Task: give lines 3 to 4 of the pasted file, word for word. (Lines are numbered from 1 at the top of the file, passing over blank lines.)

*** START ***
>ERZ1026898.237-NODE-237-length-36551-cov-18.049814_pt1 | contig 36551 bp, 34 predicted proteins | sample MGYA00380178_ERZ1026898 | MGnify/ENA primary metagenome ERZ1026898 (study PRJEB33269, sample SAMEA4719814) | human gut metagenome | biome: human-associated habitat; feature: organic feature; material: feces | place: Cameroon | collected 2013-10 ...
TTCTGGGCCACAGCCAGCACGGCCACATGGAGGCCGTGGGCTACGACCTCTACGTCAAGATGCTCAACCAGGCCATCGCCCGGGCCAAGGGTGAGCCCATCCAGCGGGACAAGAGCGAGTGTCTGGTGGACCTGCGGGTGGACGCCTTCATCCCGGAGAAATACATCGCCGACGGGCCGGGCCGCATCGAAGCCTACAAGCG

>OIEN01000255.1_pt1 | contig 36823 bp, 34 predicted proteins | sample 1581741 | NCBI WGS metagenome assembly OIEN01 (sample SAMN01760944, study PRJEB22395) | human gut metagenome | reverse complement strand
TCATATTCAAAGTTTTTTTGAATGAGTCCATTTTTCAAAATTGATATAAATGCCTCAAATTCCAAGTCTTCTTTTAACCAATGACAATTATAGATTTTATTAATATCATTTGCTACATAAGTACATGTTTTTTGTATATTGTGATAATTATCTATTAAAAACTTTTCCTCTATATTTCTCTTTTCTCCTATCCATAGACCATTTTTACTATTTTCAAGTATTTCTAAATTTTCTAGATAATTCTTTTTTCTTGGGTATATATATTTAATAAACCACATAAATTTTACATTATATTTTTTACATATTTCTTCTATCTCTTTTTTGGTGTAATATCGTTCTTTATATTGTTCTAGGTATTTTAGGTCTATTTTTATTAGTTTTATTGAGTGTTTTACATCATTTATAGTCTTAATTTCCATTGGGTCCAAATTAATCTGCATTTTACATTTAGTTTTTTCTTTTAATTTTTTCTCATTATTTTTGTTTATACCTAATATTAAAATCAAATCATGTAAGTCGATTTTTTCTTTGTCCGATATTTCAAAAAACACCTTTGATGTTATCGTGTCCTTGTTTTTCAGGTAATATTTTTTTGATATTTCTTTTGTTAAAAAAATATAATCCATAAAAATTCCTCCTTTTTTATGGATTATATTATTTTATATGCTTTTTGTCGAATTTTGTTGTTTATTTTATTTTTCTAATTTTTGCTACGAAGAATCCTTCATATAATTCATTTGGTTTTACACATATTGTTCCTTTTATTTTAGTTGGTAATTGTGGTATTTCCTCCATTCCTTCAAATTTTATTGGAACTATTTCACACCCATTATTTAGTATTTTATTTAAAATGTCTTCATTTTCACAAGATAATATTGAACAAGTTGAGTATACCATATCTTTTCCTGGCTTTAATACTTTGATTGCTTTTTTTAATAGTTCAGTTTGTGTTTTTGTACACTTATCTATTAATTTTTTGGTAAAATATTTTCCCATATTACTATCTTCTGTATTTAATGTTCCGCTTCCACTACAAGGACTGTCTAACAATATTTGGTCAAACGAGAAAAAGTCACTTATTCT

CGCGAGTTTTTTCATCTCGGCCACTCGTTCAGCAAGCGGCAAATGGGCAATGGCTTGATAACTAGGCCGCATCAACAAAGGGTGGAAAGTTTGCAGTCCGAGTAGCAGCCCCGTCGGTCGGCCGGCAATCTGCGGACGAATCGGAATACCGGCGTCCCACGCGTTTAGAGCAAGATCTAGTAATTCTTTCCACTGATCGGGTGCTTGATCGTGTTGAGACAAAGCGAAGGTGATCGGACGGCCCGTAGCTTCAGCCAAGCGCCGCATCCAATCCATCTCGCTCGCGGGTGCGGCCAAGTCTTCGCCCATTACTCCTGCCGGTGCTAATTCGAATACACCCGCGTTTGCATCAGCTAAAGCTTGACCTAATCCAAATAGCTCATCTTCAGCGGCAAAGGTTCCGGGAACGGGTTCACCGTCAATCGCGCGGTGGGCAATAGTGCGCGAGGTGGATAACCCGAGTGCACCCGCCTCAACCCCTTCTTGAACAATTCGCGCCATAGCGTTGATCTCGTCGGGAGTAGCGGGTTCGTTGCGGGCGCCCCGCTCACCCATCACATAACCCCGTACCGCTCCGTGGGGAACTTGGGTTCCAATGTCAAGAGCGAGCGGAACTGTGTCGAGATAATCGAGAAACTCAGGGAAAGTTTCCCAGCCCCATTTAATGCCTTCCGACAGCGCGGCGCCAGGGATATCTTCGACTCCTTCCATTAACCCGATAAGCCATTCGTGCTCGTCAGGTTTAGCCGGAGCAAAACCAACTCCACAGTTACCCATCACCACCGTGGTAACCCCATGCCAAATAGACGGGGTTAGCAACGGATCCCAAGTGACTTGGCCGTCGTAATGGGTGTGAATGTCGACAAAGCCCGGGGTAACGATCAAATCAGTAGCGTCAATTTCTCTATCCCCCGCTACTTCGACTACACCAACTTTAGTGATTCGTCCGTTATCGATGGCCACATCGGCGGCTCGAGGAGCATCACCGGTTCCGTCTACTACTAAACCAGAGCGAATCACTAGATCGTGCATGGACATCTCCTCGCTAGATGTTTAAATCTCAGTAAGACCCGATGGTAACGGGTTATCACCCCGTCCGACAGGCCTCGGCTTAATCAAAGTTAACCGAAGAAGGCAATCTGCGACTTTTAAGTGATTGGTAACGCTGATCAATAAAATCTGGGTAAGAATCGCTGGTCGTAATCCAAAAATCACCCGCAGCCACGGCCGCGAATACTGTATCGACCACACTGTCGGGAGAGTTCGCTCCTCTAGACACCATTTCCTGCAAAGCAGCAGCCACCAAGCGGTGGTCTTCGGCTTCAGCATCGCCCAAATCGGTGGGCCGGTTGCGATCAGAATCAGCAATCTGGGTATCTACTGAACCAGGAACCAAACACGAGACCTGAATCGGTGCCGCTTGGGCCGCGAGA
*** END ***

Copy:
>OIEN01000255.1_pt1 | contig 36823 bp, 34 predicted proteins | sample 1581741 | NCBI WGS metagenome assembly OIEN01 (sample SAMN01760944, study PRJEB22395) | human gut metagenome | reverse complement strand
TCATATTCAAAGTTTTTTTGAATGAGTCCATTTTTCAAAATTGATATAAATGCCTCAAATTCCAAGTCTTCTTTTAACCAATGACAATTATAGATTTTATTAATATCATTTGCTACATAAGTACATGTTTTTTGTATATTGTGATAATTATCTATTAAAAACTTTTCCTCTATATTTCTCTTTTCTCCTATCCATAGACCATTTTTACTATTTTCAAGTATTTCTAAATTTTCTAGATAATTCTTTTTTCTTGGGTATATATATTTAATAAACCACATAAATTTTACATTATATTTTTTACATATTTCTTCTATCTCTTTTTTGGTGTAATATCGTTCTTTATATTGTTCTAGGTATTTTAGGTCTATTTTTATTAGTTTTATTGAGTGTTTTACATCATTTATAGTCTTAATTTCCATTGGGTCCAAATTAATCTGCATTTTACATTTAGTTTTTTCTTTTAATTTTTTCTCATTATTTTTGTTTATACCTAATATTAAAATCAAATCATGTAAGTCGATTTTTTCTTTGTCCGATATTTCAAAAAACACCTTTGATGTTATCGTGTCCTTGTTTTTCAGGTAATATTTTTTTGATATTTCTTTTGTTAAAAAAATATAATCCATAAAAATTCCTCCTTTTTTATGGATTATATTATTTTATATGCTTTTTGTCGAATTTTGTTGTTTATTTTATTTTTCTAATTTTTGCTACGAAGAATCCTTCATATAATTCATTTGGTTTTACACATATTGTTCCTTTTATTTTAGTTGGTAATTGTGGTATTTCCTCCATTCCTTCAAATTTTATTGGAACTATTTCACACCCATTATTTAGTATTTTATTTAAAATGTCTTCATTTTCACAAGATAATATTGAACAAGTTGAGTATACCATATCTTTTCCTGGCTTTAATACTTTGATTGCTTTTTTTAATAGTTCAGTTTGTGTTTTTGTACACTTATCTATTAATTTTTTGGTAAAATATTTTCCCATATTACTATCTTCTGTATTTAATGTTCCGCTTCCACTACAAGGACTGTCTAACAATATTTGGTCAAACGAGAAAAAGTCACTTATTCT